The normal stresses and strains of a relationship are magnified by their disabilities. While Isabel is the more neurotypical, she is emotionally volatile and fearful of relationships. Not surprisingly, she is an artist and a musician. Certain sounds and emotional stressors can bring on bouts of self-stimulatory rocking, narcissism, and histrionics. Donald is less well-adapted, but is more forgiving even while being less flexible. When under stress he reverts to a savant habit of making complex but pointless mathematical calculations, lives in a filthy house, and becomes distraught over changes to his routines.

Written by the screenwriter of RAIN MAN, MOZART AND THE WHALE is sensitively handled and treats its characters respectfully. Hartnett and Mitchell each give Oscar-caliber performances as Isabel and Donald, striking just the right tones. It would have been easy (but dishonest) to play the leads freakishly, but both Mitchell and Hartnett bring out the essential, sympathetic humanity of Isabel and Donald, even while they subtlely exhibit the difficulties of living with Asperger's. Moreover, they play the characters very differently, underscoring the wide range of behaviors common to Asperger's Disorder.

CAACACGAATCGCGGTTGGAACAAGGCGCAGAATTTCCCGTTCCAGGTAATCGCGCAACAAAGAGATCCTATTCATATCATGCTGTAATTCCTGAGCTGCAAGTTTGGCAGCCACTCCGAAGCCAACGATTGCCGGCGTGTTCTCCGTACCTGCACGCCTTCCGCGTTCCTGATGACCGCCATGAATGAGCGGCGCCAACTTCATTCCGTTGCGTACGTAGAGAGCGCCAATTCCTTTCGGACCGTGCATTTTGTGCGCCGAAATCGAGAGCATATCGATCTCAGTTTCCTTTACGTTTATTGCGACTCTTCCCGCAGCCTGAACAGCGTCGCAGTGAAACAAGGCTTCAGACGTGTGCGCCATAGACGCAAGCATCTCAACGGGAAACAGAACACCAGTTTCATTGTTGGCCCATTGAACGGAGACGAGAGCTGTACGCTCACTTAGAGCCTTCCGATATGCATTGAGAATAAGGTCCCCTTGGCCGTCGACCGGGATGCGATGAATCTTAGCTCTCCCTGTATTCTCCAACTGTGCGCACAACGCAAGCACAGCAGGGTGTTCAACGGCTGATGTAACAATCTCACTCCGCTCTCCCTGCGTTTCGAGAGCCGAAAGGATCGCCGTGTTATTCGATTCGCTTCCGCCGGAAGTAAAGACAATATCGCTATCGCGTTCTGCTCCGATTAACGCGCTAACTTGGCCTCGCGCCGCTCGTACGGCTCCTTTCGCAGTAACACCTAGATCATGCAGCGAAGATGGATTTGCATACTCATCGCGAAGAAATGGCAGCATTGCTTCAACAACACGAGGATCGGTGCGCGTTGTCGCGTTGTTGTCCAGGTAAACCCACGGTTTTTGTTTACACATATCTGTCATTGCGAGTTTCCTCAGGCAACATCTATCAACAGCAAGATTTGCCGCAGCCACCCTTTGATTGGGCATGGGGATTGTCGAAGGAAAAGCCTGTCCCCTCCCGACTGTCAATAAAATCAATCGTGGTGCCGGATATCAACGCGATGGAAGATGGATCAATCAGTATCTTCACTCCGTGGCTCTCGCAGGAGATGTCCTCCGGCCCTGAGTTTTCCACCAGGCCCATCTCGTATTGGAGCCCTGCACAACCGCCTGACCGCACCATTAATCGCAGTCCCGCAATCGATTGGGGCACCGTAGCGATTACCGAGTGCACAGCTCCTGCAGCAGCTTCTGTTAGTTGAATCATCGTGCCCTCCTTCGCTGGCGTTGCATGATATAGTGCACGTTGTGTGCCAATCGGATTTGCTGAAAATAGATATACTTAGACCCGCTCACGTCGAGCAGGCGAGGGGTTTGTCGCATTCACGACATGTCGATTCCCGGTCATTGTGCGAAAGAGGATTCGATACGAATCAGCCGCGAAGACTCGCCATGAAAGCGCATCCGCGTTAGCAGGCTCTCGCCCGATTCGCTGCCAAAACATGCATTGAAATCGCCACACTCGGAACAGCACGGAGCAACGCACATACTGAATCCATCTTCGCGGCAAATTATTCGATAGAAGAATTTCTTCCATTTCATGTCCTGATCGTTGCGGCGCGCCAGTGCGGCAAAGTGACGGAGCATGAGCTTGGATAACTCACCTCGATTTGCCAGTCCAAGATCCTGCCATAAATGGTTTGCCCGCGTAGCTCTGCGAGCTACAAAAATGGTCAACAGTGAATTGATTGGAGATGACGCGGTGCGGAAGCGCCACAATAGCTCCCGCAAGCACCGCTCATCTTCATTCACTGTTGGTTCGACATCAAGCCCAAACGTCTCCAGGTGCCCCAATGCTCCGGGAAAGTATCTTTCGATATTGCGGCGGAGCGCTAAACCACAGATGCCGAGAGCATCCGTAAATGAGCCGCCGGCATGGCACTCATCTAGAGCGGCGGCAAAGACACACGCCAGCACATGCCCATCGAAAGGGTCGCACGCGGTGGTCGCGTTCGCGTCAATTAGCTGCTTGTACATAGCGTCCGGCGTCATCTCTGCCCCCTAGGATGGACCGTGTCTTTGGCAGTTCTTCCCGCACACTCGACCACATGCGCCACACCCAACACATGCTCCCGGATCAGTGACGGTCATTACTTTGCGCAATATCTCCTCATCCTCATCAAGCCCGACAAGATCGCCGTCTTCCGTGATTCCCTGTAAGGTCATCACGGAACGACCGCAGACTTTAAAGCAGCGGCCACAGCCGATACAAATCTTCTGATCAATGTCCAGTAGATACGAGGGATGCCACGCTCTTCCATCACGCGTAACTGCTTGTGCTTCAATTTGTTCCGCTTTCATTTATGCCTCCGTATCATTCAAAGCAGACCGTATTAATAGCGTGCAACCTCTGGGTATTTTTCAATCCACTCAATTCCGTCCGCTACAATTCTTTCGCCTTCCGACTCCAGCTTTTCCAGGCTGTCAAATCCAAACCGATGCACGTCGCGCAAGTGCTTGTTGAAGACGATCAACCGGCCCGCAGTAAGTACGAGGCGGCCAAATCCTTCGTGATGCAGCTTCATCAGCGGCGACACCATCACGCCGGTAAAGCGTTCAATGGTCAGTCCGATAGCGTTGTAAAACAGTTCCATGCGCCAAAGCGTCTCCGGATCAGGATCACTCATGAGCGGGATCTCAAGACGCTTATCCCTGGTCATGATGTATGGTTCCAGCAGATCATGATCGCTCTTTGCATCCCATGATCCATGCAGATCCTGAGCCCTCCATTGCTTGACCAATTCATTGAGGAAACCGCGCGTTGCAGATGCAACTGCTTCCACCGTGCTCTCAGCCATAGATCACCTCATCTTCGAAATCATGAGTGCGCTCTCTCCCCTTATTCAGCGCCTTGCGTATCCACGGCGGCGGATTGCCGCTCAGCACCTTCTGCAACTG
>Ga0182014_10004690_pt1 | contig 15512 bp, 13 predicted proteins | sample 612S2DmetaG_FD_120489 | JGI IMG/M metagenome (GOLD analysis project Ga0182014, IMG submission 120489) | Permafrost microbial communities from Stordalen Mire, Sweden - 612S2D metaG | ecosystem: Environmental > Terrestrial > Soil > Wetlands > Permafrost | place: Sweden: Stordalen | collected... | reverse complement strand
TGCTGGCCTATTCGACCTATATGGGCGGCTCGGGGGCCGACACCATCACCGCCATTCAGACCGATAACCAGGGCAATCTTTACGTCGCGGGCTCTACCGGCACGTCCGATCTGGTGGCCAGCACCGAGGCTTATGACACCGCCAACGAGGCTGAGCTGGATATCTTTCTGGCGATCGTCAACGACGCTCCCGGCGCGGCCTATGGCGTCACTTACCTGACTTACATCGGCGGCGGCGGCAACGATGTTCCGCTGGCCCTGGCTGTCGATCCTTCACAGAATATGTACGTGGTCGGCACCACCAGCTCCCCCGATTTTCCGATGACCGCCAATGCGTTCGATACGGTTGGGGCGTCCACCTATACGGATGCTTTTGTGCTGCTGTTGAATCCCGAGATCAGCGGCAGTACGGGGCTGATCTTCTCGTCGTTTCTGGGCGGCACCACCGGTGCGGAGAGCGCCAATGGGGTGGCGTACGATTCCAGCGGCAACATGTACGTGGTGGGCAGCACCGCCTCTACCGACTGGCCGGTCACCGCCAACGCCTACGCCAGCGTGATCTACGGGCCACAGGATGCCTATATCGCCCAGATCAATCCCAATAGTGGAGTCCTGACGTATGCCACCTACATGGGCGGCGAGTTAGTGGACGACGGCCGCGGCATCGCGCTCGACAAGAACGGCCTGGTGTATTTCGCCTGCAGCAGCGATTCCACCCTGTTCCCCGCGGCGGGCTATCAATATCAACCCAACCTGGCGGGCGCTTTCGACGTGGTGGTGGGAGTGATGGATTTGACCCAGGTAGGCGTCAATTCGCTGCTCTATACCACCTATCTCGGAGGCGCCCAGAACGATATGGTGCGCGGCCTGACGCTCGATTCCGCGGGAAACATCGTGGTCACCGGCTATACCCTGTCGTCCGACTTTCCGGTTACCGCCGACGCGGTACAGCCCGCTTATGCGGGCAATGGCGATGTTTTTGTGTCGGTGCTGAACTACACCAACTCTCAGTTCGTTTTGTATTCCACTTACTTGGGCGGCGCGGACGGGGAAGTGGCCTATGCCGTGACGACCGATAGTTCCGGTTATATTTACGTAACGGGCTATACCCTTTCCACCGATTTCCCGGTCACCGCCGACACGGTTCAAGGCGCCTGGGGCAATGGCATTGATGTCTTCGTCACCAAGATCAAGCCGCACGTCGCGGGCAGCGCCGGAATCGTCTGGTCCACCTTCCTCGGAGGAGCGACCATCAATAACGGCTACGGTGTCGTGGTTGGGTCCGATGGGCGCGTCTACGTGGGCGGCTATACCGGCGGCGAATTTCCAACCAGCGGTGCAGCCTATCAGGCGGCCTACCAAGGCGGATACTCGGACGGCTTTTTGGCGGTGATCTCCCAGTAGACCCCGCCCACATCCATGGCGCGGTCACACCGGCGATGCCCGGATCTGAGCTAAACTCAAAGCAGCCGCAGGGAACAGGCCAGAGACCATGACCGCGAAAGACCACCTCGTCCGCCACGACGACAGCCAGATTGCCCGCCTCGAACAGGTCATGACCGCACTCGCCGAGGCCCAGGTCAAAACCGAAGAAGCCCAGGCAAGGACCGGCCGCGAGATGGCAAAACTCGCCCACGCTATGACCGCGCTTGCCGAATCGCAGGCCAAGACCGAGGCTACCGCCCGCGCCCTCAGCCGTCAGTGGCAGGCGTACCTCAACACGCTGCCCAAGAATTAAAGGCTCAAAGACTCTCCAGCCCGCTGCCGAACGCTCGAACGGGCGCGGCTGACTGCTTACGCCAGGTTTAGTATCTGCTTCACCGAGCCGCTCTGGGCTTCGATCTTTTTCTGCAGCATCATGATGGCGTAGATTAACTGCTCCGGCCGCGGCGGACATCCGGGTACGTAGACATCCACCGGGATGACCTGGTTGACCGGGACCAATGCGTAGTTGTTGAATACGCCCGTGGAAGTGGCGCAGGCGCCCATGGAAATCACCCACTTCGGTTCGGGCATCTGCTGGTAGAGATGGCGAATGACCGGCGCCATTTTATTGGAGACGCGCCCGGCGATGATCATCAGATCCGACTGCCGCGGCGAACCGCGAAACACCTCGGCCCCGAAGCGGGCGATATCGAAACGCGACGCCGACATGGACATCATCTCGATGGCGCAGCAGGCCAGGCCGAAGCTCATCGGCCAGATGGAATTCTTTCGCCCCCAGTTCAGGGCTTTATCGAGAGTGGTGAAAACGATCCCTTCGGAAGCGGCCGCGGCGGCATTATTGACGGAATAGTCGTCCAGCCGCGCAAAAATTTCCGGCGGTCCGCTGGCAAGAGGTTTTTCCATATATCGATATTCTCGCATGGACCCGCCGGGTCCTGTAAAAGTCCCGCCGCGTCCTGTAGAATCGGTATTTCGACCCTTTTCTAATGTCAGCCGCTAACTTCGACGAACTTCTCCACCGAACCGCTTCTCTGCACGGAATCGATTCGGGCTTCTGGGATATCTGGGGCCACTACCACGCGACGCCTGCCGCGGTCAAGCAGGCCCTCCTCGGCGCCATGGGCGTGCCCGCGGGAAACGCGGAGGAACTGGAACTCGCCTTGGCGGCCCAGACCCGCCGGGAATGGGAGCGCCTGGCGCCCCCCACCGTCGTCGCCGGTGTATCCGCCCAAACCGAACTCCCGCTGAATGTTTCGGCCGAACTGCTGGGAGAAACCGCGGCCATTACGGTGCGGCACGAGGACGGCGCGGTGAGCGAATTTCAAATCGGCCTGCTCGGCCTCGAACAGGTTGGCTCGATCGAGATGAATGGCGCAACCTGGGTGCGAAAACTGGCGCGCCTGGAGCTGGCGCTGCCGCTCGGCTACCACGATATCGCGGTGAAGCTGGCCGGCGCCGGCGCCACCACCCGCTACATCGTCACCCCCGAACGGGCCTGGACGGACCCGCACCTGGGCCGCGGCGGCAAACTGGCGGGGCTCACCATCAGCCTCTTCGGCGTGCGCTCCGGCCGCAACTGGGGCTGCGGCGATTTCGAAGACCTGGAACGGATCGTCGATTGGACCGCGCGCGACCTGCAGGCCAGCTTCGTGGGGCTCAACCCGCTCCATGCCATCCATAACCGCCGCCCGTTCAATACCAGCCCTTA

Playful and poignant by turns, MOZART AND THE WHALE is well worth your time and effort.
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9 of 10 people found the following review helpful
4.0 out of 5 stars worth seeing, November 29, 2006
Good performances, especially by Josh Hartnett, and some of it rings very true: there were a lot of things I recognized in here, as the mom of an Aspie girl. The music choices were problematic, and the film was sort of muddy-looking, but it was intelligent and worthwhile, and it offered a broader idea of autism than is usually seen in movies.
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5 of 5 people found the following review helpful
5.0 out of 5 stars Flawed but lovable, just like it's characters., April 19, 2007
This has become my favorite romantic comedy ever. I watched it twice yesterday, the second time with the commentary track (which is rather sparse, but does give one insight into the production of the movie).

I have a very high functioning autistic son, and I totally "get" the characters in this movie. Sure, some of them are rather one dimensional, but this movie is only a bit over 90 minutes long, and most of the time had to be spent developing the relationship between Donald and Isabelle. I wish this movie could have been longer with even more character development and background, especially for the Isabelle character.